temporal complexities of cultural production and subject formation. So while the methodology of this book is defined by
historicist readings of the texts with which I work, this book is also
a study of untimeliness, an investigation of cultural productions
bereft of their original context.
The line drawn between the Middle Ages and modernity carries
great cultural significance. For some critics it marks the birth of the
individual,2 for others the birth of the nation,3 for some the beginning of historical consciousness.4 As MargretadeGrazia writes,
there is an
or other of the Plantagenet kings (it matters little which) and its
gothic design may be richly decorated but is decidedly less modern
(and therefore less important) than the Monument’s Roman Doric
column. To use MargretadeGrazia’s language, Freud’s mistake
reveals ‘the exceptional force of that secular divide’ between medieval and modern that ‘determines nothing less than relevance’.3
It reveals Freud’s faith in this divide but also indicates the frequent difficulty of identifying the medieval. For medieval culture
has been so variously reused, reappropriated
, art and in particular literature have often been best
described as revealing and being powerful ways in which we make sense of
the world. But that does not separate them from that world. As MargretadeGrazia notes: ‘language is a material medium to be experienced
like the rest of the material world through the senses’. 16 Reading must, then, as
she puts it, look at rather than see through early modern
Stephen Orgel, ‘Gendering the
Crown’, in Subject and Object in Renaissance
Culture , edited by MargretadeGrazia, Maureen
Quilligan, and Peter Stallybrass (Cambridge: Cambridge
University Press, 1996), pp. 133–165, p. 155.
See Strong, Portraits of Queen Elizabeth
Haven: Yale University Press, 1977 ),
MargretadeGrazia and Peter Stallybrass
examine the heir/hair/air connection in Macbeth in their
‘The Materiality of the Text’, Shakespeare
Quarterly 44 ( 1993 ), 255–83.
See Parker, Shakespeare from the
early modern studies in recent years, exemplified by critics
such as David Kastan, Peter Stallybrass and MargretadeGrazia.
A critique of the presuppositions of this movement might
usefully begin precisely from this moment in de Man.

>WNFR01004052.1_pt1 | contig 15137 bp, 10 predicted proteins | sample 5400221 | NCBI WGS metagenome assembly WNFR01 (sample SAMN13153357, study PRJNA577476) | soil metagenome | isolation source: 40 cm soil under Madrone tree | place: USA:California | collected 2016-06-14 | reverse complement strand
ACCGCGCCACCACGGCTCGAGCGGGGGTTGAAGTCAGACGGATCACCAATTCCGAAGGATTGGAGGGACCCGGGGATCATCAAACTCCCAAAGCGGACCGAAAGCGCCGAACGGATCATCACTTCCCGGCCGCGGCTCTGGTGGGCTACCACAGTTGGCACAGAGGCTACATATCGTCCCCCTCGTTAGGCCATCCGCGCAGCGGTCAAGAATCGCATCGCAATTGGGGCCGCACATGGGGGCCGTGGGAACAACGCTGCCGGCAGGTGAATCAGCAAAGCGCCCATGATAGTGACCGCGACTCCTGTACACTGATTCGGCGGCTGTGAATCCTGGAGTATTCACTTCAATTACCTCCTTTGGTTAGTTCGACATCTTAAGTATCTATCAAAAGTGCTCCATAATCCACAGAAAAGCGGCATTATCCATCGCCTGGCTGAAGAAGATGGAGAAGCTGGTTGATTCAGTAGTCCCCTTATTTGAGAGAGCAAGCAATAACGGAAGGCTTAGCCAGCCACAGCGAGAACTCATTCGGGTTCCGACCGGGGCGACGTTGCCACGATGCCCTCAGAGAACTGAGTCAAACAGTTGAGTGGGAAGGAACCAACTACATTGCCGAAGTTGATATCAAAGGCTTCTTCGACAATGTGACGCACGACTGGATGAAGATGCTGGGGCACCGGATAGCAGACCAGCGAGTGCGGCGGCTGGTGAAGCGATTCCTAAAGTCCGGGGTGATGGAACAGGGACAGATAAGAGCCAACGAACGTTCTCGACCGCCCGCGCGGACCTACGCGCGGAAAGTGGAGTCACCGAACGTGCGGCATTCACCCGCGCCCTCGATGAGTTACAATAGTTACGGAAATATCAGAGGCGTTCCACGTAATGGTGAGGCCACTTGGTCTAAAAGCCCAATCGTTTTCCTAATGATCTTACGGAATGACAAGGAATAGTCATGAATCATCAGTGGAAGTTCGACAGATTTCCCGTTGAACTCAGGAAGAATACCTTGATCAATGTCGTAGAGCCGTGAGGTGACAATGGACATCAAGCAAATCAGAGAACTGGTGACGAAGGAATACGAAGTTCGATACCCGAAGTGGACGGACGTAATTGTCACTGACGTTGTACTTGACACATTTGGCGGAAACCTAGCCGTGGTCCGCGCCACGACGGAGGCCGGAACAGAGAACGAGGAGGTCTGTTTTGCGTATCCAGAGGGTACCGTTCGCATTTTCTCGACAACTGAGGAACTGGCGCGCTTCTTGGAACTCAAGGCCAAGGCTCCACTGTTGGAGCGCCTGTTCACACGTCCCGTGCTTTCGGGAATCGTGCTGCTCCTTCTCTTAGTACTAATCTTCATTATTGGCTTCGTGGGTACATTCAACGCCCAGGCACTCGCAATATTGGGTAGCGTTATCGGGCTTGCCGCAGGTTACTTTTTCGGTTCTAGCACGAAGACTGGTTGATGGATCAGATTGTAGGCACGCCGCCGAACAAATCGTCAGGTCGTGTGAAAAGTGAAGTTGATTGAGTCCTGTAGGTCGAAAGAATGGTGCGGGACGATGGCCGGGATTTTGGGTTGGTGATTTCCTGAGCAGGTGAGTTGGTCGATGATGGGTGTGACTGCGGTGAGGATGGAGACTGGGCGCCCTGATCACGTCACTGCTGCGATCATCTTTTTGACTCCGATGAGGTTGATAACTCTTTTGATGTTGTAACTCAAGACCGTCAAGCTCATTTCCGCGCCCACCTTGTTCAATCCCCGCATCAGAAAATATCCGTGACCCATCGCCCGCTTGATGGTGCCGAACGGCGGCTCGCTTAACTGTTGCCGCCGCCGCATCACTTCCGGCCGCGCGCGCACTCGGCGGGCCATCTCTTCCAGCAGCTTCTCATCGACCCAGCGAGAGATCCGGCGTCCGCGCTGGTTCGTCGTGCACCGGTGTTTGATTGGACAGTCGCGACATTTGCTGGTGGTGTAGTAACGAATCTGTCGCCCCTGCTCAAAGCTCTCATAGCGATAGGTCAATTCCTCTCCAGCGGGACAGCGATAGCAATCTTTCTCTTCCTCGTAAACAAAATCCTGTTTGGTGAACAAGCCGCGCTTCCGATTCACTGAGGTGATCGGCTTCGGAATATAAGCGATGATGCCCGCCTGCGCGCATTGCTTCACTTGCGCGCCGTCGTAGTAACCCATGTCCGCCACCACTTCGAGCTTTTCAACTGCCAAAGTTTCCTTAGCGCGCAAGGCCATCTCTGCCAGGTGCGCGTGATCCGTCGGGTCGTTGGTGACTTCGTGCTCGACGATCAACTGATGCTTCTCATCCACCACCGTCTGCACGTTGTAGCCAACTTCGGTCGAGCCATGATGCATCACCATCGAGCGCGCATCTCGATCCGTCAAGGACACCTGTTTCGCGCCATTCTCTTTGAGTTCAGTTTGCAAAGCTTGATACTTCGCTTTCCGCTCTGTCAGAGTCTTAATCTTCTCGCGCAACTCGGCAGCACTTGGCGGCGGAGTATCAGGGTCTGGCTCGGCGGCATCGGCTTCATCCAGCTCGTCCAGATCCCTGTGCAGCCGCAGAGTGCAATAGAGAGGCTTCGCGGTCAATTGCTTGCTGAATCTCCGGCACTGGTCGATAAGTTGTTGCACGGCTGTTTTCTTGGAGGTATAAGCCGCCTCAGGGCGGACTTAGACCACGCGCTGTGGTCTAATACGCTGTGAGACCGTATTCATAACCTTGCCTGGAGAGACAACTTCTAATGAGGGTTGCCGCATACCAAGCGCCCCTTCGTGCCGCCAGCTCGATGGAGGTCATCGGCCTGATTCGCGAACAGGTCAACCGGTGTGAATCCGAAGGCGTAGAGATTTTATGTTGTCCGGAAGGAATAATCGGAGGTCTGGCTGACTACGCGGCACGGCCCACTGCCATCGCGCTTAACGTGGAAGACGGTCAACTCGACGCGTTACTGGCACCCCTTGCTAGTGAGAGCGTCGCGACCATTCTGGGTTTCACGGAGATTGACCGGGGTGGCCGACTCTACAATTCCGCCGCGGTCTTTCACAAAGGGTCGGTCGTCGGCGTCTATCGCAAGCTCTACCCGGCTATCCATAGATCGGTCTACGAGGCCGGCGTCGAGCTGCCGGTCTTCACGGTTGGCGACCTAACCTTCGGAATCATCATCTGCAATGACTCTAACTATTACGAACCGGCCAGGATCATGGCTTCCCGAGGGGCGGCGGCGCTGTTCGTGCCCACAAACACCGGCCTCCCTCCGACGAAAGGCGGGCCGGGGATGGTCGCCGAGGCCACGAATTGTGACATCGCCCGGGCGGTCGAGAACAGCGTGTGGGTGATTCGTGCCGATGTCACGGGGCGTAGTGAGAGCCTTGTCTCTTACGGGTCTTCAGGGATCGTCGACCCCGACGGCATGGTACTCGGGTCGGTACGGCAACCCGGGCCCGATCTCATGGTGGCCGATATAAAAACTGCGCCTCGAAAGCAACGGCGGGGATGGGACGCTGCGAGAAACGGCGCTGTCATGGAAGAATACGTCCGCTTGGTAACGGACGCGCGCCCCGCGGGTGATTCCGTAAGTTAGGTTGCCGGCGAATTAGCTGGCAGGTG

Aristotle, Rhetoric , trans. W. Rhys
Roberts, in Complete
Katherine Sutton’s Experiences (1663), the printer’s device and the making of devotion
Helen Smith and Louise Wilson, ‘Introduction’, in Smith and Wilson, Renaissance Paratexts , pp. 1 – 14 (7).
Razzall, ‘“Like to a title leafe”’, paragraph 5; MargretadeGrazia and Peter Stallybrass, ‘The Materiality of the Shakespearean Text’, Shakespeare Quarterly 44.3 (1993), 255 – 83 (280
implicitly balances Spenser’s official duties as Sheriff of Cork against
the poetic industry which has produced this poem and volume. We
understand that Ralegh has rebuked Spenser for neglecting the
former; Spenser’s reply contends that what he has been doing instead
1 Louis Adrian Montrose, ‘Spenser’s Domestic Domain: Poetry, Property, and the
Early Modern Subject’, in MargretadeGrazia, Maureen Quilligan and Peter Stallybrass (eds), Subject and Object in Renaissance Culture (Cambridge: Cambridge
University Press, 1996).
Beacon Press, 1994), p. 3.
4 MargretaDeGrazia, Maureen Quilligan, Peter Stallybrass, Subject and Object in
Renaissance Culture (Cambridge: Cambridge University Press, 1996), Introduction,
5 Hannah Arendt, The Human Condition (Chicago: University of Chicago Press,
1958), p. 137.
6 Bill Brown, ‘The matter of materialism: literary mediations’, Material Powers:
Cultural Studies, History and the Material Turn, edited by Tony Bennett and Patrick
Joyce (London: Routledge, 2010), p. 60.
7 The National Archives, Kew (hereafter TNA), PROB 11/11/213,Will of Elizabeth